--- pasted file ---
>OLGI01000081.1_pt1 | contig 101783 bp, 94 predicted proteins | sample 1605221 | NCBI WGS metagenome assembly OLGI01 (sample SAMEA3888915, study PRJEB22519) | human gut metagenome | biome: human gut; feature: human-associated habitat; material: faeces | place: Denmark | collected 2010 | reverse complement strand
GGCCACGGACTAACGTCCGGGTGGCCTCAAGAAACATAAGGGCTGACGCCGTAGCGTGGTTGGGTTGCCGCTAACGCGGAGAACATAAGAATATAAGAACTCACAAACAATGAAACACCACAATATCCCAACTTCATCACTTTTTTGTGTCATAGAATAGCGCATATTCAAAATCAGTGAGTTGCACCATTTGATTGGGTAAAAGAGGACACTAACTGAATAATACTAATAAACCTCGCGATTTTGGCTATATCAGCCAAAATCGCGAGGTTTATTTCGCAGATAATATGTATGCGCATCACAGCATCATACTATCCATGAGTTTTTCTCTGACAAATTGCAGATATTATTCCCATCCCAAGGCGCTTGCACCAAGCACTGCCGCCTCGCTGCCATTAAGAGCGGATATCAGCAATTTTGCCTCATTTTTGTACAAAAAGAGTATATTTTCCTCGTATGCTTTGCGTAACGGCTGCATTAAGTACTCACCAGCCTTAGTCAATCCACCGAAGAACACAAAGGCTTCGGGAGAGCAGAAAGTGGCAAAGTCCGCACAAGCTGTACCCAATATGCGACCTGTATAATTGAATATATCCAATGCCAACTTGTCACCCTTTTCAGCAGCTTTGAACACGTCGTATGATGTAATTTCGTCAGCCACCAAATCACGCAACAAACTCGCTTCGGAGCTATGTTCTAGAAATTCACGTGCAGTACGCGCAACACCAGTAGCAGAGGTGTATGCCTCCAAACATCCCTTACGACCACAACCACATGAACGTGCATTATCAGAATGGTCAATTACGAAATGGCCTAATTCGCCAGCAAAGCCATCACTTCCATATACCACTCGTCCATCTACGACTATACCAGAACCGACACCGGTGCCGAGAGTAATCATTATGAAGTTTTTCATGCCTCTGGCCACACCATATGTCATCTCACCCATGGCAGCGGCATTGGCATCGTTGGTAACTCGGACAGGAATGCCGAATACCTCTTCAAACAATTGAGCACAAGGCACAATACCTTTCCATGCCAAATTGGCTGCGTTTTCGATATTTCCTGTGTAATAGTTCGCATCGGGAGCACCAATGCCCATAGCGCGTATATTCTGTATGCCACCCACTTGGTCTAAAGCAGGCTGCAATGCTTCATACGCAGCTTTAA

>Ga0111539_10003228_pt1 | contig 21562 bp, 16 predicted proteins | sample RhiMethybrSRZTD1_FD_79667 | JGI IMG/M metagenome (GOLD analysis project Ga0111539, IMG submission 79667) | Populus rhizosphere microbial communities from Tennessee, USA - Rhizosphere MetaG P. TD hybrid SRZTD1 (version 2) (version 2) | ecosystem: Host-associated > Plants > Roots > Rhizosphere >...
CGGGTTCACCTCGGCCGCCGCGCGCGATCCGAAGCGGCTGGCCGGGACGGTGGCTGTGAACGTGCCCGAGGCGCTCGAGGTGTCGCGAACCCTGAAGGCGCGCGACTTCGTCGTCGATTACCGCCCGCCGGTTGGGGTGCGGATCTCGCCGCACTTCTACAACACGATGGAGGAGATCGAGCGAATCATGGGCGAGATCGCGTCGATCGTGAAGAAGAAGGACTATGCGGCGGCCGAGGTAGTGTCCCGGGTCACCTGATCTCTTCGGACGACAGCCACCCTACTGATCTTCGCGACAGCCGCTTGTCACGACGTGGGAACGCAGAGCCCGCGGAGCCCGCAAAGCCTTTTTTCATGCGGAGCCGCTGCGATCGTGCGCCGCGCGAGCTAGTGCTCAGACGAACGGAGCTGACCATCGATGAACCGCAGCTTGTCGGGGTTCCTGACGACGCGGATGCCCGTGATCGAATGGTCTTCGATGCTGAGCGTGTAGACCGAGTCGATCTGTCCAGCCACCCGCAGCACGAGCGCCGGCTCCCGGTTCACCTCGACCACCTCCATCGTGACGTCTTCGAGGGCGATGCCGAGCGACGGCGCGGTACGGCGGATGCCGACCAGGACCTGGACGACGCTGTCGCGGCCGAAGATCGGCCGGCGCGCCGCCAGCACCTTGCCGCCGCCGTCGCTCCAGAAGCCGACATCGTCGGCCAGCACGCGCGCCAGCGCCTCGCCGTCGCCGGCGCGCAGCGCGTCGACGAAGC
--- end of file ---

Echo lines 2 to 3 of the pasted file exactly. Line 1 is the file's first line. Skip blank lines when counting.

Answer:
GGCCACGGACTAACGTCCGGGTGGCCTCAAGAAACATAAGGGCTGACGCCGTAGCGTGGTTGGGTTGCCGCTAACGCGGAGAACATAAGAATATAAGAACTCACAAACAATGAAACACCACAATATCCCAACTTCATCACTTTTTTGTGTCATAGAATAGCGCATATTCAAAATCAGTGAGTTGCACCATTTGATTGGGTAAAAGAGGACACTAACTGAATAATACTAATAAACCTCGCGATTTTGGCTATATCAGCCAAAATCGCGAGGTTTATTTCGCAGATAATATGTATGCGCATCACAGCATCATACTATCCATGAGTTTTTCTCTGACAAATTGCAGATATTATTCCCATCCCAAGGCGCTTGCACCAAGCACTGCCGCCTCGCTGCCATTAAGAGCGGATATCAGCAATTTTGCCTCATTTTTGTACAAAAAGAGTATATTTTCCTCGTATGCTTTGCGTAACGGCTGCATTAAGTACTCACCAGCCTTAGTCAATCCACCGAAGAACACAAAGGCTTCGGGAGAGCAGAAAGTGGCAAAGTCCGCACAAGCTGTACCCAATATGCGACCTGTATAATTGAATATATCCAATGCCAACTTGTCACCCTTTTCAGCAGCTTTGAACACGTCGTATGATGTAATTTCGTCAGCCACCAAATCACGCAACAAACTCGCTTCGGAGCTATGTTCTAGAAATTCACGTGCAGTACGCGCAACACCAGTAGCAGAGGTGTATGCCTCCAAACATCCCTTACGACCACAACCACATGAACGTGCATTATCAGAATGGTCAATTACGAAATGGCCTAATTCGCCAGCAAAGCCATCACTTCCATATACCACTCGTCCATCTACGACTATACCAGAACCGACACCGGTGCCGAGAGTAATCATTATGAAGTTTTTCATGCCTCTGGCCACACCATATGTCATCTCACCCATGGCAGCGGCATTGGCATCGTTGGTAACTCGGACAGGAATGCCGAATACCTCTTCAAACAATTGAGCACAAGGCACAATACCTTTCCATGCCAAATTGGCTGCGTTTTCGATATTTCCTGTGTAATAGTTCGCATCGGGAGCACCAATGCCCATAGCGCGTATATTCTGTATGCCACCCACTTGGTCTAAAGCAGGCTGCAATGCTTCATACGCAGCTTTAA

>Ga0111539_10003228_pt1 | contig 21562 bp, 16 predicted proteins | sample RhiMethybrSRZTD1_FD_79667 | JGI IMG/M metagenome (GOLD analysis project Ga0111539, IMG submission 79667) | Populus rhizosphere microbial communities from Tennessee, USA - Rhizosphere MetaG P. TD hybrid SRZTD1 (version 2) (version 2) | ecosystem: Host-associated > Plants > Roots > Rhizosphere >...